My Bolognaise sauce

Serves 4 Prep: 10 minutes Cook: 30 minutes Ready in: 40 minutes
I was making lasagna the other day and wanted to refresh my memory so I went to my “Cookery book for my Mother” just to check if I had everything needed to make a bolognaise sauce, and realised I had never actually written how to make this sauce. I know, it’s just something that happens and it was taught to me by both my mother and my Italian grandmother, who would turn in her grave seeing this recipe. She would insist that the sauce should simmer for between 10 and 12 hours. Sorry grandma, we don’t have the time nowadays.

Ingredients

  • 1 tbsp. vegetable/olive/rapeseed oil
  • 1 large onion, roughly chopped
  • 1 clove garlic, crushed
  • 500g minced beef
  • 1½ tin (600g) chopped tomatoes (maybe blended)
  •       or 500g pure “Tomato Passata”
  • ½ tube of Tomato Purée
  • 200ml chicken stock
  •      (or 1 crushed stock cube dissolved in 100ml boiling water)
  • 1 tsp of mixed herbs –
  • or pinch of: sweet paprika powder, oregano, basil, thyme & rosemary
  • 1 pinch of salt & black pepper

Optional ingredients:

  • 1 pinch fresh grated nutmeg or powder
  • 1-2 carrots, roughly grated
  • 1 celery stick finely chopped
  • 1 small glass sherry/brandy/wine

Method:

  1. Add the onions and garlic to a frying pan (or wok) with the oil.
    Fry until the onions are slightly tranluscent.
  2. Add the mince to the frying pan until all of the meat is brown –
    but only just brown as you don’t want your meat burnt.
  3. Once the meat is slightly brown, add the tinned tomatoes (blended – if you want),
    tomato purée, chicken stock and mixed herbs, paprika, salt and pepper if you want.
  4. Cover the pan (or wok) with an anti-splatter lid, lower the heat to just less than half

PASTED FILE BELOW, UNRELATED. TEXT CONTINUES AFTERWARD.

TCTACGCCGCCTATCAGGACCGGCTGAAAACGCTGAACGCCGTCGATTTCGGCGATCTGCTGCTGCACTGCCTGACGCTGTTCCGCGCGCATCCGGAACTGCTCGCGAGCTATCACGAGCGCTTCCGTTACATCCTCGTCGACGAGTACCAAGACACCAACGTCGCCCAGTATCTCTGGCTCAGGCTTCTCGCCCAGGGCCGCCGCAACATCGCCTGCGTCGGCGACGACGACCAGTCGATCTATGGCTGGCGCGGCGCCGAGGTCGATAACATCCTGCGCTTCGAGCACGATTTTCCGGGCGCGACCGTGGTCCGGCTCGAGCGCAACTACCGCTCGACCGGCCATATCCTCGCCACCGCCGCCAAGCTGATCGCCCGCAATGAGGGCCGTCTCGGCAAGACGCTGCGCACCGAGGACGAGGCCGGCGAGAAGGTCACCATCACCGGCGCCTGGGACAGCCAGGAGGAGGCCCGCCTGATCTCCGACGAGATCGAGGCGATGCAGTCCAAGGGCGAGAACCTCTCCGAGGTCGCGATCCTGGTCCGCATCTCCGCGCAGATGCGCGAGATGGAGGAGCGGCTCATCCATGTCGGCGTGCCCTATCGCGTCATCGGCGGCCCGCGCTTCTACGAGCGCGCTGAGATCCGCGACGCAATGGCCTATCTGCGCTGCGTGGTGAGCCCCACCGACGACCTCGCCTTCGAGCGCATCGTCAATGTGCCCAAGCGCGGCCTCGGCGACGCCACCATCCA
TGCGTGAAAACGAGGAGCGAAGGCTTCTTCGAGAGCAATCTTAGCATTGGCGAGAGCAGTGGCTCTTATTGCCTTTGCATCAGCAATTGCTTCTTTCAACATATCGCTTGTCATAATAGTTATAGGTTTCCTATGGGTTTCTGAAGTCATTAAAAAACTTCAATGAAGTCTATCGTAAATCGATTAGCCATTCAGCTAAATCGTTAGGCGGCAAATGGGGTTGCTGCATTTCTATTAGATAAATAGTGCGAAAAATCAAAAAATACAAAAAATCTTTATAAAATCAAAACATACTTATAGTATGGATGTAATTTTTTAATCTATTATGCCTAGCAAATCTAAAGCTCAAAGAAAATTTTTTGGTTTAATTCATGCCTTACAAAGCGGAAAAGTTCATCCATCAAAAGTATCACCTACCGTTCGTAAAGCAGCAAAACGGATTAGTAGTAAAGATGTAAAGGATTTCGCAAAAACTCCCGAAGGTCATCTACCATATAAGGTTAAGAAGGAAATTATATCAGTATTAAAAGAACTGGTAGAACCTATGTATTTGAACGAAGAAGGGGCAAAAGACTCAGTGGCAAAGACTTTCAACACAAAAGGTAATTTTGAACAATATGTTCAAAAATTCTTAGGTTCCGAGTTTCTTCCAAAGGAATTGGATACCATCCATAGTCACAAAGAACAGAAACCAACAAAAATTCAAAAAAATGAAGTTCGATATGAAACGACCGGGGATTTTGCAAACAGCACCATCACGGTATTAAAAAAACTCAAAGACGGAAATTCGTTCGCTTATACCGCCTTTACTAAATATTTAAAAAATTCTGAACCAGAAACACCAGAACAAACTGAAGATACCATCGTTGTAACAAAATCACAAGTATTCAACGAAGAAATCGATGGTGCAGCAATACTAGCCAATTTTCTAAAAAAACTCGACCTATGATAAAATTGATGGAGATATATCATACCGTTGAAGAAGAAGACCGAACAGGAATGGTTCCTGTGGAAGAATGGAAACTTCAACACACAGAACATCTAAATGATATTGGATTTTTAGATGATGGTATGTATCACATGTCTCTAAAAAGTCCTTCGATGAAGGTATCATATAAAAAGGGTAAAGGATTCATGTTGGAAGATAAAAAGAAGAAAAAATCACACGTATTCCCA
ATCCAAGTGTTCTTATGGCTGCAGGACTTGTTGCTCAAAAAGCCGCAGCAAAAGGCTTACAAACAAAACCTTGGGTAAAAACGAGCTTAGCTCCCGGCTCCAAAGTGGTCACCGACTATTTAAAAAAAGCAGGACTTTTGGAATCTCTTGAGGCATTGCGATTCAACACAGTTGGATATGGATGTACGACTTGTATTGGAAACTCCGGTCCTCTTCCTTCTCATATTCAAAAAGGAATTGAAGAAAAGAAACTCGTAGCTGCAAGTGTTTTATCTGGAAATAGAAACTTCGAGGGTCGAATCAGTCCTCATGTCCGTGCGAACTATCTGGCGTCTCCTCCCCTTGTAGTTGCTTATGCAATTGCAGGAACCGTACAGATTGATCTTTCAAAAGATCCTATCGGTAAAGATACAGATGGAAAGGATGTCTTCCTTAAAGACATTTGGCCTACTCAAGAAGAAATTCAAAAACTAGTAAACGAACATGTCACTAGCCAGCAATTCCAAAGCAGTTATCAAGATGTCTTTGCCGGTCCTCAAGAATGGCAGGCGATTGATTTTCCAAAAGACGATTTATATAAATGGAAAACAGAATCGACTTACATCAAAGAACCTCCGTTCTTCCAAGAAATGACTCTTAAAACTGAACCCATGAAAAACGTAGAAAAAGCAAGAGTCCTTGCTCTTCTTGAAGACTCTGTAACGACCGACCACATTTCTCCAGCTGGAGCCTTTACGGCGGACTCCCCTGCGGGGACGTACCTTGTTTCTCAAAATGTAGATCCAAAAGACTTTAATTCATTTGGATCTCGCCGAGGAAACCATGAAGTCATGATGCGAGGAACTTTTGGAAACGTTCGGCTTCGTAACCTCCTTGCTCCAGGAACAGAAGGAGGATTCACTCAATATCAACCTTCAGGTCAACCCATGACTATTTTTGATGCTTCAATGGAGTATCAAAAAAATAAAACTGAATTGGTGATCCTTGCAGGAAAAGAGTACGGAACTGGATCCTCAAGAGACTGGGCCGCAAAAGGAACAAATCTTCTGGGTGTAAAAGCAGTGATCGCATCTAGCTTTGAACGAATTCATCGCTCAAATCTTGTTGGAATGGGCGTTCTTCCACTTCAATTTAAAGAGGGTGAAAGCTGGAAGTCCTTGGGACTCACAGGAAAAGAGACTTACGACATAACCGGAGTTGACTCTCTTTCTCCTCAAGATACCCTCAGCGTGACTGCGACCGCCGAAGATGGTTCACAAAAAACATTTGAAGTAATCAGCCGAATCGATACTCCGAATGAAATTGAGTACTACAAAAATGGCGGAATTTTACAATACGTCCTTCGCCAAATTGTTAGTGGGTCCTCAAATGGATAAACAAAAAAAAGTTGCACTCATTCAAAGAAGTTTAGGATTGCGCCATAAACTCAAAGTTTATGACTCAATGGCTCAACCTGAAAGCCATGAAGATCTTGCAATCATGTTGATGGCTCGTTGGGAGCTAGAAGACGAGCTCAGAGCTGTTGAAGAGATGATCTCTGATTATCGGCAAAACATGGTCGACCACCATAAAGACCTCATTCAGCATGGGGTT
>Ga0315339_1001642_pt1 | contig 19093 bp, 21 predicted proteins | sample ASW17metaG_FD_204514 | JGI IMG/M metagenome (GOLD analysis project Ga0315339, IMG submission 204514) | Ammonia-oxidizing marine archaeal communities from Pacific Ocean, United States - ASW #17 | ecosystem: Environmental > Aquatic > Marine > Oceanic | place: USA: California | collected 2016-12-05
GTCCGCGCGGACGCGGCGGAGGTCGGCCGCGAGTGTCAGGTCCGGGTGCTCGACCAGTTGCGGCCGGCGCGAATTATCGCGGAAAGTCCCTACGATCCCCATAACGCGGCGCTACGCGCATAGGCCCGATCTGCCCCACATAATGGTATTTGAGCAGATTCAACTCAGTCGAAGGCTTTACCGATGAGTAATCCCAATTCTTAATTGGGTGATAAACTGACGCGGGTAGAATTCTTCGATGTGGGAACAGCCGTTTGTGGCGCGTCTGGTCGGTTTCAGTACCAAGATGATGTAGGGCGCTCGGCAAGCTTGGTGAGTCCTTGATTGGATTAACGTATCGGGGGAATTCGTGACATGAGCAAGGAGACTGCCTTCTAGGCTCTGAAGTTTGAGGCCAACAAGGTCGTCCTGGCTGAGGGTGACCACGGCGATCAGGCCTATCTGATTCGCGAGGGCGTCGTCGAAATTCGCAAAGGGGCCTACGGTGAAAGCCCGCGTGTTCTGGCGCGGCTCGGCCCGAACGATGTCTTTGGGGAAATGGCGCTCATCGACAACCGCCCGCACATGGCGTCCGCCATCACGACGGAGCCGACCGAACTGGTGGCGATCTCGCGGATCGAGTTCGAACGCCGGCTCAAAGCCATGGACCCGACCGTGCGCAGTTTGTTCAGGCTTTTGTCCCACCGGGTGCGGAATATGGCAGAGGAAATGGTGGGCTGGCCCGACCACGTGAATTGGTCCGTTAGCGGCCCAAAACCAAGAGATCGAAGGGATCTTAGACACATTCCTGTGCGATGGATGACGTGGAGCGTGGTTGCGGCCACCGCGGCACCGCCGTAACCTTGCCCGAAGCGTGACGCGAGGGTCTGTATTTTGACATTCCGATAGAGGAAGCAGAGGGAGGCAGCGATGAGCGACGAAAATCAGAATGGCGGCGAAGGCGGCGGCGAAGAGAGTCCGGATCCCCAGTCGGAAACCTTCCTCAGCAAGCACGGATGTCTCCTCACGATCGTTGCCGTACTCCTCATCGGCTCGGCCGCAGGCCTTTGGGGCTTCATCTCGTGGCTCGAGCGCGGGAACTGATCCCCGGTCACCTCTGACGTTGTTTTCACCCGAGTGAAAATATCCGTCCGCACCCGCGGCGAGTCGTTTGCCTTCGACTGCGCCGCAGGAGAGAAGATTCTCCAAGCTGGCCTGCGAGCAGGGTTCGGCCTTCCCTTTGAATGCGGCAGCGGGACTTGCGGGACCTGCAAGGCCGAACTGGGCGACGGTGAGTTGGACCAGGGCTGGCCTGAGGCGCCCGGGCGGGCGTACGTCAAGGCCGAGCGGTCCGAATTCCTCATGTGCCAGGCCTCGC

and let the sauce simmer for 15-20 min. stirring now and again
  • Serve with pasta or use in a lasagna.

Tip

  • A small glass of sherry/brandy/wine added to the simmering sauce will enhance the taste. Keep the sauce in fridge for 2-3 days or freeze and keep for up 3 months. If frozen: thaw in fridge overnight. Don’t use from frozen.
    .
Advertisements

A healthy evening meal

This meal is nearly vegetarian; just remove the pork and you have a very nice dish. Its not too filling and it only takes 5-10 minutes to cook and serve.
evening-meal

  • 1 medium Carrot roughly julienned
  • 1 Pak Choi – cut into 1cm slices (except for the leaves)
  • 5 thinly cut slices of a pork chop
  • ½ onion, sliced finely
  • 1 tsp butter/rape seed oil
  • Herbs: salt, pepper, garlic-salt, mixed herbs
  • Heat the oil in a high sided frying pan
  • Fry the onions until translucent
  • Add the julienned carrots and fry for approx. 5 minutes
  • Then remove from pan; but leave the juices
  • Fry the pork adding the herbs to taste.
  • When the pork is sealed re-add the carrots and onions.
  • Also add the chopped Pak Choi and leaves, stir a little
  • Cover with lid and reduce the heat to minimum.
  • Leave simmering for 3-5 minutes; and then serve.

This meal is nearly vegetarian; just remove the pork and you have a very nice dish. Its not too filling and it only takes 5-10 minutes to cook and serve.

1 rotisserie chicken – 7 different meals

Today I purchased one rotisserie chicken; which of course, for one person, is rather extravagant. I decided to dissect the chicken into: 1 portion of deboned chicken legs; 2 portions of skin-less chicken breast; scrape and cut all remains of chicken meat off the carcasses and bones, split this in 2 portions roughly ¼ and ¾; and finally place all the bones, skin and carcasses in a large saucepan for stock.

chicken

    For the stock (makes upto 4 portions):

  • the bones, skin and carcasse
  • 1.5-2 ltr water
  • 1-2 roughly cut onions,
  • 2-4 chopped carrots,
  • 1-2 potato roughly cut
  • Herbs to taste
  • 200g green/mixed lentils
  • Let it simmer gently for 1-2 hours.
  • What I also did was hang a strainer into the pot/stock placing the lentils in the strainer; thus still part of the stock but without them getting mixed into the stock
  • Drain the stock; then add the lentils and set aside to cool.
  • Portion into 4 small containers; freeze when cool enough

As I had a portion of Bombay cooked lentils I use the ¾ chicken bits and mixed it to the lentils, added some spices, and had my lunch.

The ¼ portion of chicken meat went into a chicken mayo, spiced with garlic and chilli powder and a drop of lemon, ready for spreading tomorrow.

The 2 portions of chicken breast went straight into a small freezer bags each, and when they are cold enough, place them in my freezer.

Now – I ask – am I still extravagant? No, I think not. For £4 for the chicken & £1 for the vegetables getting food for 5-7 people depending what I do with the chicken breasts; not bad if I say so myself.